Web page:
The Applied Empathy Framework

Empathic design is an important part of an overall design thinking approach to designing better libraries. It’s all about understanding your users from their perspective – putting yourself in their shoes so to speak – as a way of rethinking how your library could deliver better products and services. If you want to explore the empathic design concept in greater depth I recommend a three-part series by Dirk Knemeyer on applied empathy. He describes it as a “design framework for meeting human needs and desires”. Part one of the series focuses on applying empathy to the design process and provides an introduction to the framework. Part two of the series explains the three dimensions of human behavior and outlines specific needs and desires to which products and services can be designed. Part three of the series shows how the framework can be put to practical use.

To understand the framework you first need to become familiar with the five states of being. About them Knemeyer says they:

reflect the increasing relationship between the power and importance of needs at each level and the degree of personal commitment and desire each level engenders toward a product or user experience. That is to say, even those who have not yet realized their lowest-level needs can identify the value and impact of, as well as tacitly desire, the highest-level states of being.

The five states of being are participation, engagement, productivity, happiness and well-being. While understanding the five states of being is important to appreciating the framework, Knemeyer’s three dimensions of human behavior are critical to the framework. The dimensions are the analytical, the physical and the emotional. Reading about the dimensions added to my thinking about how the overall library experiences need to be a totality of experiences rather than isolated ones. Great library user experiences need to be more than just an isolated experience at one desk or one person; they need to be delivered across the organization, not unlike reaching people on all three dimensions. All three are explained in greater detail in part two, where you can find a visual representation of these ideas, but of them Knemeyer writes:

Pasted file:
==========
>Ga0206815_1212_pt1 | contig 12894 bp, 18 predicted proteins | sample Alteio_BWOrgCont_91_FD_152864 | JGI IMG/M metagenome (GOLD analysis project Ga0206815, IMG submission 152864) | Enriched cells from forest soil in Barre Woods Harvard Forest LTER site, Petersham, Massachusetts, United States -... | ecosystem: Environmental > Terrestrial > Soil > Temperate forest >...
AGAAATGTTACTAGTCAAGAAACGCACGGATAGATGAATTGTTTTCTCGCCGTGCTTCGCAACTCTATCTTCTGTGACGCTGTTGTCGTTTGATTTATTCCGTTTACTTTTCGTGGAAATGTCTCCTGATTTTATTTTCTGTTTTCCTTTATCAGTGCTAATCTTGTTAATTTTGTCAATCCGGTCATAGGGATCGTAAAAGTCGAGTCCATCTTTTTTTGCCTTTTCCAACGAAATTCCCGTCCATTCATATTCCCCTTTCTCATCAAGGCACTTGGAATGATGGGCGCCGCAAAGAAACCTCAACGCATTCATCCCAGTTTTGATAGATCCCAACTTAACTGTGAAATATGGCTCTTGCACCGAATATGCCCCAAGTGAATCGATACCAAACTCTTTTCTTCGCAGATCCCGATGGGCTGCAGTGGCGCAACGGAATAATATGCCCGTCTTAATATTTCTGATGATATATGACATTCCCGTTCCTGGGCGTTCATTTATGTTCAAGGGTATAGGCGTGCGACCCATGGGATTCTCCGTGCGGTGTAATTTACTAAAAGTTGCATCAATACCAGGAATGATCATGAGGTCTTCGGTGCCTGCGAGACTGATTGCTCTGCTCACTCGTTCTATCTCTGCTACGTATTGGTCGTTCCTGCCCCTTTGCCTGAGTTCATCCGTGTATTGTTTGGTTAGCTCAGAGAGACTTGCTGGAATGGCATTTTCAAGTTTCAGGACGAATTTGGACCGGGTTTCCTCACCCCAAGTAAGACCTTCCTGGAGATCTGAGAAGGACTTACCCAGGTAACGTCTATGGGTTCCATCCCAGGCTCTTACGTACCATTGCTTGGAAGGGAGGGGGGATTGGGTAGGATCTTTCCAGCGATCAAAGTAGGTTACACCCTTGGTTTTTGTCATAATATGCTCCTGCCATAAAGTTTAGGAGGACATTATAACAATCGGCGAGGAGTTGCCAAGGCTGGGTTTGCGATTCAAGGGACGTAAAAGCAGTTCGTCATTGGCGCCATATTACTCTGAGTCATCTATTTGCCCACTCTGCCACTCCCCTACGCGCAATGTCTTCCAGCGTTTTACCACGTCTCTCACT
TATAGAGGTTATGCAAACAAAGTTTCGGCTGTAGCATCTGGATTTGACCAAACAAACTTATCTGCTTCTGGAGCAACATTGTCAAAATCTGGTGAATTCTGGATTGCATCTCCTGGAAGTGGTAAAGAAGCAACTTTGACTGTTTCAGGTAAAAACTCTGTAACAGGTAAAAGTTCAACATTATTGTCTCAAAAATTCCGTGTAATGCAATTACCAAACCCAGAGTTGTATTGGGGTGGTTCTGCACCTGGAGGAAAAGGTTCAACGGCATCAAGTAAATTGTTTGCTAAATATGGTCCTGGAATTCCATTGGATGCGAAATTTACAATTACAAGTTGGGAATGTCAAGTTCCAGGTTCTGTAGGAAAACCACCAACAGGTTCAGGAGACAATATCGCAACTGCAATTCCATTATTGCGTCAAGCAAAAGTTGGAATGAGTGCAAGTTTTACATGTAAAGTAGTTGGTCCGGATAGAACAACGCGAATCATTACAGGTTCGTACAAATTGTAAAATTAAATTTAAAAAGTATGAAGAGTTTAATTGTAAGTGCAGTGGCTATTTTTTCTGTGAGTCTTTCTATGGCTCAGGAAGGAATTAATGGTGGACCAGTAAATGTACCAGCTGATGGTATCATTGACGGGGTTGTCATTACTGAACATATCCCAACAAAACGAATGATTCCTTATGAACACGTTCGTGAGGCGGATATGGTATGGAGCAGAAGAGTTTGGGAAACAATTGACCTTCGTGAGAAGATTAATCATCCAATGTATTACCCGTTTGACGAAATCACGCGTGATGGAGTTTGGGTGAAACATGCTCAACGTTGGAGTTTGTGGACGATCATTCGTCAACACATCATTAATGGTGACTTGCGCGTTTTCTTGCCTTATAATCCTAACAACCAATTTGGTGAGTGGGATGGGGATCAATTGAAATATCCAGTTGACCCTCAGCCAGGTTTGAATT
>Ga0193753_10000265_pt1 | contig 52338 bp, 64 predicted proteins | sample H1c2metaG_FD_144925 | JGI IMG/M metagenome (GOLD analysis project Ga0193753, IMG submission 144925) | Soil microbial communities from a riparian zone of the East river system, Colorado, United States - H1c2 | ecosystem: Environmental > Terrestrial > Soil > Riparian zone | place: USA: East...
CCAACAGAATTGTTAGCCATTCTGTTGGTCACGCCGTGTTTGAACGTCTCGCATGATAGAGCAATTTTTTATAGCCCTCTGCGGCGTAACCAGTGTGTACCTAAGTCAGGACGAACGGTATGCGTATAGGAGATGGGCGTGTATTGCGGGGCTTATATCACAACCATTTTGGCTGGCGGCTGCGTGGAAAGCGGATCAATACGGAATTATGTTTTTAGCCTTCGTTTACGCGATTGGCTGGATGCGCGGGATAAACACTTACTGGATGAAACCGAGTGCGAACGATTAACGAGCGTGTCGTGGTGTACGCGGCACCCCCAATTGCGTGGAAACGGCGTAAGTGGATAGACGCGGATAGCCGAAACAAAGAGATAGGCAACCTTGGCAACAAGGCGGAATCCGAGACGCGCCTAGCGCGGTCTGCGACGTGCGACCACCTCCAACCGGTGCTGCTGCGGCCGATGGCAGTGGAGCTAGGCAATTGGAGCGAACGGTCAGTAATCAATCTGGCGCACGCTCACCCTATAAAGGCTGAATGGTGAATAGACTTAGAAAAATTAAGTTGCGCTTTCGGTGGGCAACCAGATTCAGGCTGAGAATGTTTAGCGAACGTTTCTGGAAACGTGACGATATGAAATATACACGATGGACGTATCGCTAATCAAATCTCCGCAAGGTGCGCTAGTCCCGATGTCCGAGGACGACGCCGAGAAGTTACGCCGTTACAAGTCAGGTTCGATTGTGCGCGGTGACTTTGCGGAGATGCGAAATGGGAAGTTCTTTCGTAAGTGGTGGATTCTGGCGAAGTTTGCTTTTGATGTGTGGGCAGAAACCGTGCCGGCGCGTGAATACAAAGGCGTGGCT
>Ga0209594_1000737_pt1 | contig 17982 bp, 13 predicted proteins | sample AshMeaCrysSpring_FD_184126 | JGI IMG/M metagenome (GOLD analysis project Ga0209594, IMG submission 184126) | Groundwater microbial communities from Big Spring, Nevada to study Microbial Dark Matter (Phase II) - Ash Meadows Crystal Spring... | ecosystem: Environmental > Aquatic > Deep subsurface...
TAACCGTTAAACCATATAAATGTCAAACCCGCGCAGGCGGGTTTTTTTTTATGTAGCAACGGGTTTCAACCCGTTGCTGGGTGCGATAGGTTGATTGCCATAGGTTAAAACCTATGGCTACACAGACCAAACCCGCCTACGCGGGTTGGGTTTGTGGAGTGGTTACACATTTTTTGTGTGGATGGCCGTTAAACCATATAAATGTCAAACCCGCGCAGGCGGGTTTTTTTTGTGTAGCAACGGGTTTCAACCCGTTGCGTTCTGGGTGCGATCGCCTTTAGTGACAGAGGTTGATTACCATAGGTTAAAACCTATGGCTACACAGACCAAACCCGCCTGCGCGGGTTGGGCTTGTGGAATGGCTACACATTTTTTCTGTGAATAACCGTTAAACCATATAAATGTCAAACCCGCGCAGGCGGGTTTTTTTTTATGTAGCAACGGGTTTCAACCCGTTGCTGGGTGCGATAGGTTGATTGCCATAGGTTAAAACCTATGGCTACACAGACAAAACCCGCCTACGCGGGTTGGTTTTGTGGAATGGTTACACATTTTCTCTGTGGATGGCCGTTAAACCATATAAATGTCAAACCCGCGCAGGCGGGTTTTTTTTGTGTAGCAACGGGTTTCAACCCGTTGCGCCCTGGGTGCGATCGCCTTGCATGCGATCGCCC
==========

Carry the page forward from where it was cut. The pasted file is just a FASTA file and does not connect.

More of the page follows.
Rather than simply considering a product and how customers will use it, be conscious of the fact that people ultimately need each of their analytical, emotional, and physical needs met…If we are cognizant of this and actively consider all three when planning our products, marketing, and experiences, we are much more likely to enjoy design success.

So how might a library experience meet the user’s needs on the analytical, physical and emotional levels? Meeting analytical needs is perfect for the library because it is all about the mind. Everything from a good book, a featured speaker, getting help with research and even getting involved in games can help to meet analytical needs and desires. The physical and emotional needs are a bit more challenging. Library activities are hardly physical, unless you count carrying books and bound volumes to the photocopier or circulation desk. But I suspect that most folks know that library work is a cerebral endeavor and don’t mistake it for a fitness activity. I’m on the border for emotional needs. For some readers, libraries can take on an almost spiritual quality. FInding the just right book or having a social moment can certainly elicit emotion in library users.

I’ll be thinking more about this and how the library experience could meet all three human dimensions of human behavior. Knemeyer’s ideas on applied empathy are helpful to me in seeing there is more to empathic design than just putting yourself in the place of the user. There are multiple dimensions in which an empathic understanding can develop. For now I’ve got to tackle a pile of good user experience articles that I’ve been meaning to read. More on that later.

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